September 15, 2009
by: Jessica Sheridan Assoc. AIA LEED AP

Last Friday, the “No Impact Man” movie opened at the Angelika Film Center. This documentary, in limited release, follows the life of Colin Beavan, aka No Impact Man, as he and his family embark on a year-long experiment trying to live off the grid self-sufficiently. Throughout 2007, I followed the blog religiously (See “No Impact Man Has Quite an Impact On Me,” my Soapbox in the 05.15.07 issue of e-Oculus). It made me reconsider my lifestyle, and since then I have made some life changes to live more sustainably. I go to farmers markets and eat locally more frequently, walk part of the way to work in mornings, and I have increased my awareness of the waste I produce on a daily basis, among other measures. Naturally, when I heard of the movie release, I gathered some co-workers and saw the film on opening day.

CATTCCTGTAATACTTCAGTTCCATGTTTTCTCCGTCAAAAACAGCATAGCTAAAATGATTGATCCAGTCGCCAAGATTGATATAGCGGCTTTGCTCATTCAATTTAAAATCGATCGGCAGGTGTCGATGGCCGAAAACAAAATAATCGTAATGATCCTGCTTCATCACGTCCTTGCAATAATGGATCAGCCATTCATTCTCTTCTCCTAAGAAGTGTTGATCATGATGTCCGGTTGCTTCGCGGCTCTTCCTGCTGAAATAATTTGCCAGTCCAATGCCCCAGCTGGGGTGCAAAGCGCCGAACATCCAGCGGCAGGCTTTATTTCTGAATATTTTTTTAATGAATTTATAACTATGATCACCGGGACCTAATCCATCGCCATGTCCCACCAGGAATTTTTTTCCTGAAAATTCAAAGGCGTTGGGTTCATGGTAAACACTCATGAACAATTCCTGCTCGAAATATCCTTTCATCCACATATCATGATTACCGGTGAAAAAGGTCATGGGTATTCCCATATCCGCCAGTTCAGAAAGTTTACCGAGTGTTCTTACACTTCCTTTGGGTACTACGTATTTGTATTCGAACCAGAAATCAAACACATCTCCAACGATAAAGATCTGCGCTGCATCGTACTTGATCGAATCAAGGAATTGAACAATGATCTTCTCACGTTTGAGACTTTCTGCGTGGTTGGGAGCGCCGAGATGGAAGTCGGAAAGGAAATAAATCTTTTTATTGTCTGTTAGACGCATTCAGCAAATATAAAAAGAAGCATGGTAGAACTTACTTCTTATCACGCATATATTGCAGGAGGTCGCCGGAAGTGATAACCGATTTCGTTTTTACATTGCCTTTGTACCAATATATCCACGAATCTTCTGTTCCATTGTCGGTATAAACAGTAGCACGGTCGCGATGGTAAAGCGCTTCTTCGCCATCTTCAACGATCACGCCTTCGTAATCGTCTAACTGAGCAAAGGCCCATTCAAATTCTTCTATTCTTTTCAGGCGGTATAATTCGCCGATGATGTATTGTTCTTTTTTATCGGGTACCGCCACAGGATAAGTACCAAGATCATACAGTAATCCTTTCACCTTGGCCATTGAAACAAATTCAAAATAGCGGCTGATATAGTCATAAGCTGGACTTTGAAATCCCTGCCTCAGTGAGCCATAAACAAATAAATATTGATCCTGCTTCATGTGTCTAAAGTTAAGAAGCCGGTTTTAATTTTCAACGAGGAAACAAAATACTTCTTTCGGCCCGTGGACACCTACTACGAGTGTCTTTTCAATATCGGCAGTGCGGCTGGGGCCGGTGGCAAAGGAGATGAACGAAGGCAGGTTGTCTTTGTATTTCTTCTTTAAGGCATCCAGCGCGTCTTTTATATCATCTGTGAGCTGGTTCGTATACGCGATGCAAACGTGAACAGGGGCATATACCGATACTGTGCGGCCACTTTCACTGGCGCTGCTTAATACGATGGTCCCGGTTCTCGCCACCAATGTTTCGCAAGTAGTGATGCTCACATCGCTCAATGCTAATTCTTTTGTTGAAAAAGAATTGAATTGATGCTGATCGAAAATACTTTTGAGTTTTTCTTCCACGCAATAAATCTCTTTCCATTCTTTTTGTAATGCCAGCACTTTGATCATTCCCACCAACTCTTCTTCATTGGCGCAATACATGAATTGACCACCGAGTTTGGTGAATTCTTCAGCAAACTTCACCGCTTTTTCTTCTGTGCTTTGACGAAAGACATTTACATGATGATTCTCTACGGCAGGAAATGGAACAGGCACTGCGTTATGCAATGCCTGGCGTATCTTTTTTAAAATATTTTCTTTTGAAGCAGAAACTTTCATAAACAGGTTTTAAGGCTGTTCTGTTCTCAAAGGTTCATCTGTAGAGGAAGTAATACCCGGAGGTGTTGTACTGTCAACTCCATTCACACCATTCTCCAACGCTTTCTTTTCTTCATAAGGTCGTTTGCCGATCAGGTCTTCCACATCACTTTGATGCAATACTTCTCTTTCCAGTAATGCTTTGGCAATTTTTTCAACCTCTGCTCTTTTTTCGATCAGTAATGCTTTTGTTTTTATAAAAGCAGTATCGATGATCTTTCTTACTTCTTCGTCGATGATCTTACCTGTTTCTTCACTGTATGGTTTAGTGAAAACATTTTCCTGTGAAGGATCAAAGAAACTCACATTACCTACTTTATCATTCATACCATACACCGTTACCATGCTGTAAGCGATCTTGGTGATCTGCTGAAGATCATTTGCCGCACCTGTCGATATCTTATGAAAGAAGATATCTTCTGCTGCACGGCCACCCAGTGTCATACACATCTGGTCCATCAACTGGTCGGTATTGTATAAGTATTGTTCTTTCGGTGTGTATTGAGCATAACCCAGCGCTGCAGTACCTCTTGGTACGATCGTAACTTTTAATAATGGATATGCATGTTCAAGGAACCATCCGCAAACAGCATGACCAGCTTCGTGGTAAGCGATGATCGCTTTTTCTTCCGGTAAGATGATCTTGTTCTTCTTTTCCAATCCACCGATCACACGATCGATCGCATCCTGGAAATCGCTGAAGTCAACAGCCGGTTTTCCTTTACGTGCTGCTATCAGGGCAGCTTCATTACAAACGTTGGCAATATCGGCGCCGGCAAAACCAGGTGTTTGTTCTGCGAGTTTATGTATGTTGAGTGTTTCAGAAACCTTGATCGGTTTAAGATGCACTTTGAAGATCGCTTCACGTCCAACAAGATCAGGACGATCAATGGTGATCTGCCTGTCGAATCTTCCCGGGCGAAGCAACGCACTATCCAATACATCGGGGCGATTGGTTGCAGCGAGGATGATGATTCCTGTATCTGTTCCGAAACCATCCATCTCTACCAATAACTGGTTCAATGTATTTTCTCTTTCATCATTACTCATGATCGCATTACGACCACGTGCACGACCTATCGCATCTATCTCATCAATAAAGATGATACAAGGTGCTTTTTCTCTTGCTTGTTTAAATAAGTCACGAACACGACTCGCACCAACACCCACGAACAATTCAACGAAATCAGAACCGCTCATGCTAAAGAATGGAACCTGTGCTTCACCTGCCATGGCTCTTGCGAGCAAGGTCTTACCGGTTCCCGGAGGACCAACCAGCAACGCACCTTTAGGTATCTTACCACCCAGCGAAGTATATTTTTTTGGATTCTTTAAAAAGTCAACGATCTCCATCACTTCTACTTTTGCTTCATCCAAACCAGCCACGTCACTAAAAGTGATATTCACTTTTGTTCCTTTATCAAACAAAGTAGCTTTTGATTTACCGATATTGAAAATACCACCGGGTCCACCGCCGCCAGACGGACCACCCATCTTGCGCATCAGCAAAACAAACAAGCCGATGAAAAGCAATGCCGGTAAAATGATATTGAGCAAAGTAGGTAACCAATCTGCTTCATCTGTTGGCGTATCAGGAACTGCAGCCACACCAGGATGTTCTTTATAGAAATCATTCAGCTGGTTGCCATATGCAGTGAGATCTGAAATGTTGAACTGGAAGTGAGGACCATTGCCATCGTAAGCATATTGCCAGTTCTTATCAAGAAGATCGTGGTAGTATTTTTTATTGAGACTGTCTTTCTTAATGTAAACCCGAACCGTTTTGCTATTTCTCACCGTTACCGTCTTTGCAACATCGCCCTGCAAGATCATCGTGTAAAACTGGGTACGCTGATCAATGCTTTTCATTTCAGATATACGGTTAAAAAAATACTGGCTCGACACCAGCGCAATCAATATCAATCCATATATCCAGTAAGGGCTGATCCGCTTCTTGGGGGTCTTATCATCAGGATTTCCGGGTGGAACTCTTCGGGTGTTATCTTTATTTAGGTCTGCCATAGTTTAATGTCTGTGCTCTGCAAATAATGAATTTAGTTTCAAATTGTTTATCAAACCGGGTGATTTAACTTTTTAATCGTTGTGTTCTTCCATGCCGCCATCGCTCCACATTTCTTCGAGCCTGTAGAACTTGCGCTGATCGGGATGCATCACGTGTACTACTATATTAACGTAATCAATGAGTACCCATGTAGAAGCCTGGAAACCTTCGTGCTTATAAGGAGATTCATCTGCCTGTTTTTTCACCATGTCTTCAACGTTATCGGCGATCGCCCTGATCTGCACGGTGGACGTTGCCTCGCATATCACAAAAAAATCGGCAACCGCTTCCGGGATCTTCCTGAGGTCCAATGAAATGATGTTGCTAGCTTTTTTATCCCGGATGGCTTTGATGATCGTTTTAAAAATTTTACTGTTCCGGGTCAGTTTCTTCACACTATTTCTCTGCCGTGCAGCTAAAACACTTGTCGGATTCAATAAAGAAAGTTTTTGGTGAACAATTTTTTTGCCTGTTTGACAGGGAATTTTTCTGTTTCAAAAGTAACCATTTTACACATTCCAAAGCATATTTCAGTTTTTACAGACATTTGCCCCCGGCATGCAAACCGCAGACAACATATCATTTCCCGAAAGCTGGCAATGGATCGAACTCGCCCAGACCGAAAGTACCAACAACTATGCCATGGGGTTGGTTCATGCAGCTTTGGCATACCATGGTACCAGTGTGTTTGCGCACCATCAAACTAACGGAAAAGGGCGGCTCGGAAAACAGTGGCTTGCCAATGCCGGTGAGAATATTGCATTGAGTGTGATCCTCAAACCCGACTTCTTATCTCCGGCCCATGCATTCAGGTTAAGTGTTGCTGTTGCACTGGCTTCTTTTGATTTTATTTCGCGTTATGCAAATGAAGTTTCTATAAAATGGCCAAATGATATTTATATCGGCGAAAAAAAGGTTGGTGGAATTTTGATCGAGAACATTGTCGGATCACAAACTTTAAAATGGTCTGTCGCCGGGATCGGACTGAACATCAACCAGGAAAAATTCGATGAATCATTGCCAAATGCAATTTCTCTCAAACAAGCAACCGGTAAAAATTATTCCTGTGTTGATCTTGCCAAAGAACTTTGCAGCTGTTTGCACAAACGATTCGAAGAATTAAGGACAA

While the No Impact Man blog chronicles Beavan’s personal journey in detail, the film focuses more on his wife, Michelle Conlin, a self-proclaimed mass consumer and reality show addict. While she forcibly agrees to humor Beavan’s extreme project, she faces jeers at work, is subject to a family “vacation” on an upstate New York farm, and experiences massive withdrawal from Starbucks coffee. While Beavan elaborates on the necessity of making major life changes to save the world, Conlin shows the effects of adjusting to living without.

The family is constantly faced with criticism by environmentalists and anti-environmentalists alike (the best scene is when Mayor Vishner, local farmer at Laguardia Corner Gardens and ex-hippie, points out the irony in Beavan considering his effect on global environmentalism while he sits in his Fifth Avenue co-op). However, as Beavan says in the film, the experiment is to try to live without for a year in an effort to scale back in the long-run. The goal is to live a simpler, yet happier life. He may not have the answer to the world’s problems, but I think this movie is well worth seeing; the least it will do is make you reconsider your personal way of life and give you some ideas about how to live more sustainably.


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